Someone to blame when disaster strikes

Someone to blame when disaster strikes December 4, 2009

Here’s a Friday evening paradox for you. For most atheists, the abundance of suffering in the world is a pretty clinching argument against the existence of a moral god. Yet religion seems to thrive in places where suffering is greatest (the graphic shows the correlation across US states between a basket of ‘suffering’ measures and belief in God).

What gives? Kurt Gray, a psychologist at Harvard, has some novel ideas about why this should be.

First off, he points out that we have a tendency to find intelligent agents to explain events – we’ve got a ‘hyperactive agent detection device’. What’s more, he suggests, that’s particularly important for things that have gone wrong or caused harm. You can understand this in evolutionary terms, because intelligent agents are the biggest threats to survival.

Now, it’s true that people also attribute good events to the action of their God. But Gray points out that negative experiences are more powerful, and people are more likely to attribute them to an intentional agent.

In one rather nice study, he gave some ‘disaster’ scenarios to a group of believers and asked them whether God (they were all Christians, presumably) or a human was to blame.

The scenario was this. A family was picnicking in a valley, when suddenly there was a flood.

  1. The flood was caused by an evil dam worker, but the family escaped with no more than a ruined lunch (human cause, no harm).
  2. The flood was caused by an evil dam worker, and the family were all killed (human cause, harm).
  3. The cause of the flood was unknown, but the family escaped with no more than a ruined lunch (unknown cause, no harm).
  4. The cause of the flood was unknown, and the family were all killed (human cause, harm).

So, for which of these scenarios was God to blame?

Unsurprisingly, God was not held responsible for the first two scenarios. More surprisingly, God wasn’t responsible for the third one, in which the family managed to escape.

The only scenario where God was blamed was the last one, where the family were all killed for an unknown reason.

Now this is fascinating stuff, but it doesn’t really clinch it for me. Where is the equivalent study, but where there was a positive outcome? Perhaps God would be held equally responsible for that.

Nevertheless, this does show that people only invoke God to give meaning to events if those events have a moral dimension. It’s not that they can’t understand acausality, it’s that they’re driven to find an intelligent actor behind harmful events.

Gray’s theory gets a bit more complicated from here on. Moral acts require two people – someone to do the act (the agent), and someone to receive it (the patient). This way of thinking is so ingrained that we tend to typecast individuals as either moral agents or moral patients.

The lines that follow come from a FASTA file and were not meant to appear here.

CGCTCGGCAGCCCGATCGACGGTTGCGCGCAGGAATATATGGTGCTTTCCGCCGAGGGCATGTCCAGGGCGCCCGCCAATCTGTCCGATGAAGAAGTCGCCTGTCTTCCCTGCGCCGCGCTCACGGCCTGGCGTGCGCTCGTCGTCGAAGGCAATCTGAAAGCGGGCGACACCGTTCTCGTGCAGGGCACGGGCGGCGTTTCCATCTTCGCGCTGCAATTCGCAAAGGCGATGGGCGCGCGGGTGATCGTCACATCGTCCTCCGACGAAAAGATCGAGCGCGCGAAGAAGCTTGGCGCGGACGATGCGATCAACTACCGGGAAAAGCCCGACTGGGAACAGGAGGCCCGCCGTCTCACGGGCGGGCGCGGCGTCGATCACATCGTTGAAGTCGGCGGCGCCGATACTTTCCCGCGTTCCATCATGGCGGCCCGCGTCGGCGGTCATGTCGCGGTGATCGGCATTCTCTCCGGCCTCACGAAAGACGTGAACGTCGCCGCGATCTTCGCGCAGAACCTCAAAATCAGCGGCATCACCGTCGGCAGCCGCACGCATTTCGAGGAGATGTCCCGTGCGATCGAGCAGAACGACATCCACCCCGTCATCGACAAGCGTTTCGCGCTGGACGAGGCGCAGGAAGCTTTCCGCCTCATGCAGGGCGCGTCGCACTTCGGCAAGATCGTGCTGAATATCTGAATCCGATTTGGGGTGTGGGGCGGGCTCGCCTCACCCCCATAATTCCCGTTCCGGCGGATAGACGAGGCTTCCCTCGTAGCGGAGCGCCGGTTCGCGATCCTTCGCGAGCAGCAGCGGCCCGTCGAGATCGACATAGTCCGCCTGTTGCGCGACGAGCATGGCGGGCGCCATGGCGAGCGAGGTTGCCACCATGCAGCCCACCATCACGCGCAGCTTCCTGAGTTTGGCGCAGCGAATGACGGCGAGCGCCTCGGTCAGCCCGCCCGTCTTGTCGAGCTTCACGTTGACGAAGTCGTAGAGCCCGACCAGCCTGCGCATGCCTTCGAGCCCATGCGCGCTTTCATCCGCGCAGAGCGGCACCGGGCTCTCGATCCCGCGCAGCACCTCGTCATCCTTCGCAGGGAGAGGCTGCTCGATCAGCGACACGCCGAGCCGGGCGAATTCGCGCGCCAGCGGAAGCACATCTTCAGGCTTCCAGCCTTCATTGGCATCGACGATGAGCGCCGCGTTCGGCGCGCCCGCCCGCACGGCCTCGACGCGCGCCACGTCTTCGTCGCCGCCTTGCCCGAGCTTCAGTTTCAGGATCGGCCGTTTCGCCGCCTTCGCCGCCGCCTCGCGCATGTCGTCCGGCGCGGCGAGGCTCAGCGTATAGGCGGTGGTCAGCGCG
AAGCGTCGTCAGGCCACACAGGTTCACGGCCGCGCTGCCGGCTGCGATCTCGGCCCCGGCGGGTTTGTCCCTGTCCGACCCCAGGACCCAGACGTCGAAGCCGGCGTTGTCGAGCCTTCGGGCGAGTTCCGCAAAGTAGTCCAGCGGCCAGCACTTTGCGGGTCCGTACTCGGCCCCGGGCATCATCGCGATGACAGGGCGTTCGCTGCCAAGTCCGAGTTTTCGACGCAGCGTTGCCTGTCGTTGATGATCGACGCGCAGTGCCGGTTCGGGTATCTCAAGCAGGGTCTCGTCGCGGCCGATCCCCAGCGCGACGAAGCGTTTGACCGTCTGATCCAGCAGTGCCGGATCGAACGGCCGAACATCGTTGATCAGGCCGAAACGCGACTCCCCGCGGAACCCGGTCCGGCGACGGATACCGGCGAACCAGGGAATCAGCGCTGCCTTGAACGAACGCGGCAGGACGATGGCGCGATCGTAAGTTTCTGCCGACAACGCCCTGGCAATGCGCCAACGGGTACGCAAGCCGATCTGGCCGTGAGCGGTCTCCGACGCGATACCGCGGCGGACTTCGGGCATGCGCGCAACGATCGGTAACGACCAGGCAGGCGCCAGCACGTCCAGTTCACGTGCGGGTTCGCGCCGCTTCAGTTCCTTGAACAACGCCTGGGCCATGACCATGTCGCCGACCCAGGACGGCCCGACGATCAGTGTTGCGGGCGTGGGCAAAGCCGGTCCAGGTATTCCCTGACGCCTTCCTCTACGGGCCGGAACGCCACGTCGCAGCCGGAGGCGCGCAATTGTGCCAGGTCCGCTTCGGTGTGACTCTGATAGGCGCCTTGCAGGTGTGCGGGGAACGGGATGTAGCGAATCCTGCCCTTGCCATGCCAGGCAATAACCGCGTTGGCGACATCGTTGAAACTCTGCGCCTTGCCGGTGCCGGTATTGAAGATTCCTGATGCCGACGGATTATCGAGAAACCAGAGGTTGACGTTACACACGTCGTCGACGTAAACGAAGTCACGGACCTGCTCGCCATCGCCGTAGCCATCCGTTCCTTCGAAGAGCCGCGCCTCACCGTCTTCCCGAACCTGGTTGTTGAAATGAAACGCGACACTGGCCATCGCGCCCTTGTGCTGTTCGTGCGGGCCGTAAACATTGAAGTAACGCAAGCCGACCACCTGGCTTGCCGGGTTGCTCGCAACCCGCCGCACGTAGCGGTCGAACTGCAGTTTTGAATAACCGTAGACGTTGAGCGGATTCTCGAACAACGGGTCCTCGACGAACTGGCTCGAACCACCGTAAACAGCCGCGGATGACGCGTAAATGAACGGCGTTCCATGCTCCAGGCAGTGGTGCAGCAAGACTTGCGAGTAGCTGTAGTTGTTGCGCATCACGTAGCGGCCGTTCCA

Mother Theresa, for example, is typecast as someone who can do good things but is relatively insensitive to pain or pleasure. When people have to choose someone to receive unavoidable pain, they choose Theresa – presumably because they think her to be less sensitive.

Now this is fascinating because people tend to think of God as an agent that can do moral actions, but can’t experience them. In other words, God can do good and bad things, but good and bad things can’t happen to God.

Bringing all this together, what seems to be happening is that when some piece of bad luck happens, people automatically view it in moral terms. They typecast themselves as moral patients – and that, of course, then means that there must somewhere be a moral agent.

God, according to this theory, is the ultimate moral agent.

Gray concludes that religion, far from being a cause of morality, is actually a consequence of it. Because of the way our minds analyse moral situations, morality actually causes us to invent a god. He says:

God may be more accurately characterized as “God of the Moral Gaps,” a supernatural mind introduced into our perception of the world because of the underlying dyadic structure of morality. Seen in this light, God stems not only from agent detection but from patient detection as well, both of which arise from a persistent need to maintain the moral order of a universe consisting of moral agents and patients. Such a view of God can explain why He thrives on human suffering and why His mind is perceived as curiously one sided.

Gray K, & Wegner DM (2009). Blaming God for Our Pain: Human Suffering and the Divine Mind. Personality and social psychology review : an official journal of the Society for Personality and Social Psychology, Inc PMID: 19926831

Creative Commons License This article by Tom Rees was first published on Epiphenom. It is licensed under Creative Commons.

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